The Loop Newspaper - Tehachapi's Online Community News & Entertainment Guide

Teakettle tea

The Spirit of Tehachapi

 

September 2, 2017

As children, my sister and I used to have tea parties. It was usually just the two of us but occasionally my brother, Buster Davis, four years my senior, would sometimes join us. His real name is Thomas but we called him Buster. A little Japanese- made tea set would be on our small table and my mother would fill our little tea pot with hot water from her teakettle. We put cream and sugar in our cups and then added the hot water. Voila! Teakettle Tea! Of course the one ingredient missing was real tea. It was fun though and we thought it tasted pretty good! My eldest brother, Everett, was nine years older than I,and on rare occasions even he would stop by and sample our wares. We were famous for our tea parties! This would have been about 1933.

Advance in time about eleven years to the waning days of December, 1944, and one would find our brother who was now PFC Thomas Davis, over in Europe during World War II, in the midst of the Battle of the Bulge. At that time the 526th Armored Infantry Battalion, to which he was attached, would find his squad bottled up due to military strategy gone awry. They were subsequently surrounded by the Germans who had made a furious last ditch counter attack creating a 60 mile bulge in the American lines. The success of this maneuver was a specially trained German unit that wore American uniforms and drove captured American vehicles. The stranded American troops could see the U.S. bombers with the star emblems on the underside of the wings, as they dropped bombs on the countryside where they were. The small squad was "holed up" in an old stone building waiting for reinforcements and orders to move. They had run out of rations and had only some water, powered milk plus some sugar remaining.

As my brother began to prepare some hot water on their tiny little military camp stove, the men began to doubt that Davis was in a normal frame of mind. There was nothing to cook. Finally they asked what in the "heck" he thought he was doing and he announced that he was making Teakettle Tea! Having never heard of Teakettle Tea they watched how he prepared it. The men soon joined in on the tea party while waiting for reinforcements to arrive. They all drank our childhood treat. It was reported that they thoroughly enjoyed it.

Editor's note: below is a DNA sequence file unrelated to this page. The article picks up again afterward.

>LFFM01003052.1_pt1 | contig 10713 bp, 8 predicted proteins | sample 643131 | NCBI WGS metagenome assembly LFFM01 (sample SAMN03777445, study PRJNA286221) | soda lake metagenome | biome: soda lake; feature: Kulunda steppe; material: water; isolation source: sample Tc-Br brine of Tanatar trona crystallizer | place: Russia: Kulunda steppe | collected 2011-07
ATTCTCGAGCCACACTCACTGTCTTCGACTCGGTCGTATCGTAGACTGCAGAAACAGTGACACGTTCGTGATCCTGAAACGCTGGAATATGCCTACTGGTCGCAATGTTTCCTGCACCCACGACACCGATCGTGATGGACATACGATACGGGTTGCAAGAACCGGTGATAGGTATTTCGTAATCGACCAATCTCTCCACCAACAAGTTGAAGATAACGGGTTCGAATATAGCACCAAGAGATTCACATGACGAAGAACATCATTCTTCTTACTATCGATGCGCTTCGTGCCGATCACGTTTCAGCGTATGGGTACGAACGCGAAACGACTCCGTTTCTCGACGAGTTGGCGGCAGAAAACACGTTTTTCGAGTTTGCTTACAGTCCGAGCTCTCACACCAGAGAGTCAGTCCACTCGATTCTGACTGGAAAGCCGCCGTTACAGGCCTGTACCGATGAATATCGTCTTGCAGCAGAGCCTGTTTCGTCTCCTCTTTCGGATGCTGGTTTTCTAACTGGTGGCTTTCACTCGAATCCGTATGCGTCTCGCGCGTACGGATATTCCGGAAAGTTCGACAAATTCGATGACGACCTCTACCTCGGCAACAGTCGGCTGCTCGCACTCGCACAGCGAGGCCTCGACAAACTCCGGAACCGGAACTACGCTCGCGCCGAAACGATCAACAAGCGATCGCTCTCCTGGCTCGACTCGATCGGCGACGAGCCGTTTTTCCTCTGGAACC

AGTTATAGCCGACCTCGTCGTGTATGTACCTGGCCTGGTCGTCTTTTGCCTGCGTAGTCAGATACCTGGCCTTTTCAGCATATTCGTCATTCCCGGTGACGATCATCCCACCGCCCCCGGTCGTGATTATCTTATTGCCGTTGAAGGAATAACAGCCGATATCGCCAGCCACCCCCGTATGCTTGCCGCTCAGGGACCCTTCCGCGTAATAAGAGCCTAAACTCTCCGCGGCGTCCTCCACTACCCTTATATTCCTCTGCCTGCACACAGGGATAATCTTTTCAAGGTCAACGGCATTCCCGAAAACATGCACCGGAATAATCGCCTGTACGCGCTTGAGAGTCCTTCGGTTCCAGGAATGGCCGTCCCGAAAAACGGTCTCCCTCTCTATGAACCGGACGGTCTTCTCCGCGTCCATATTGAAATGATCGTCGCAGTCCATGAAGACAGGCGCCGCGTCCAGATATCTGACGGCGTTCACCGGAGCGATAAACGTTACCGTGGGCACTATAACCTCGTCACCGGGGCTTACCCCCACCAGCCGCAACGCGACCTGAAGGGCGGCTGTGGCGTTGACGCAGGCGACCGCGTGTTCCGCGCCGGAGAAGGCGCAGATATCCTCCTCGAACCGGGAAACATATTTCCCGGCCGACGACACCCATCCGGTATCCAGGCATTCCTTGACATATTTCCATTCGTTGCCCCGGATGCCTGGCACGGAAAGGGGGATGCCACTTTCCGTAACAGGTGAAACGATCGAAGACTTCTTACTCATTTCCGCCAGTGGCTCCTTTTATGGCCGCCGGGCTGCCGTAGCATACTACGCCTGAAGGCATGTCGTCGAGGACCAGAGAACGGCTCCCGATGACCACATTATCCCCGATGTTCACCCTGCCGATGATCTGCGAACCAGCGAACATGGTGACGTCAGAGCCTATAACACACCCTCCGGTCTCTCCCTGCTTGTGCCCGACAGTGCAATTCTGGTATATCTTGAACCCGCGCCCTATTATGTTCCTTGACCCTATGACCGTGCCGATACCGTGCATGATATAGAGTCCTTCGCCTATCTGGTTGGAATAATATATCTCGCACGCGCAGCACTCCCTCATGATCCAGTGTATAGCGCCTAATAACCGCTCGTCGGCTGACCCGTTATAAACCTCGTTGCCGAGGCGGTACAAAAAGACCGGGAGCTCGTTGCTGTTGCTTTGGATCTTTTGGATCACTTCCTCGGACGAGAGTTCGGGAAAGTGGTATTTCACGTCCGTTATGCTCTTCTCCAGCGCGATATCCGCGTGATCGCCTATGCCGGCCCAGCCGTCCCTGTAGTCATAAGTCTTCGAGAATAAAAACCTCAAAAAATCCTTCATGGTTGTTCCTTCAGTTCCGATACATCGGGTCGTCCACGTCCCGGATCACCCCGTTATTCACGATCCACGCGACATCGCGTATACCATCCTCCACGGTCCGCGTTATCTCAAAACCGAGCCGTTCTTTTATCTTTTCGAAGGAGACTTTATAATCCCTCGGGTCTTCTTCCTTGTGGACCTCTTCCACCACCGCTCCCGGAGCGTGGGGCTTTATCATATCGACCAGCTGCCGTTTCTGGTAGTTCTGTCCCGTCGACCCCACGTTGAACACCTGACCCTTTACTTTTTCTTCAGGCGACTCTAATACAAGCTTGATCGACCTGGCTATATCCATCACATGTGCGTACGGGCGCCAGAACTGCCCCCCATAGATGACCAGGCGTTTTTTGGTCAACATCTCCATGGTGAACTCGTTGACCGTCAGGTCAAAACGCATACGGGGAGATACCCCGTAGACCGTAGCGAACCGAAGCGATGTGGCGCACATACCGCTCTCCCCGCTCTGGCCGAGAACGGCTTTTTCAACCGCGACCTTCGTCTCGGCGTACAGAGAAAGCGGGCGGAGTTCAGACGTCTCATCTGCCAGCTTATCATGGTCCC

Reinforcements did come and they continued the advance into enemy territory on Jan. 3, 1945. The Germans were finally halted by four Infantry Divisions: the 1st, 2nd, 4th and 99th. My brother was wounded and received the Purple Heart and was commended for bravery in action. He brought his military helmet home with him for it had a large bullet hole directly through it. Fortunately it had not been on his head at the time of impact. One of those moments when providence intervened.

Two men, that I know of, here in Tehachapi, now both deceased, were also veterans of the Battle of the Bulge: Emory Hubbard and Bill Jasper. Emory's outfit under the leadership of Major General Faye B. Prickett, had gone into action on Christmas Eve of 1944. Emory and Bill, being in different outfits, never crossed paths with my brother, which is not unusual. The Battle of the Bulge lasted for over a month. The European Theatre of War ended with German surrender on May 7, of that year -- V E Day.

Sometimes a little humor can save a situation; especially the morale of military men. The Teakettle Tea event may be one of some lighter moments to be remembered by those men in my brother's squad who served in those dark days. After being honorably discharged, my brother spent 27 more years with the Los Angeles City Police Department. He, as many other World War II veterans has passed away. It's nice to think that he was able to make a difference in this world.

 
 

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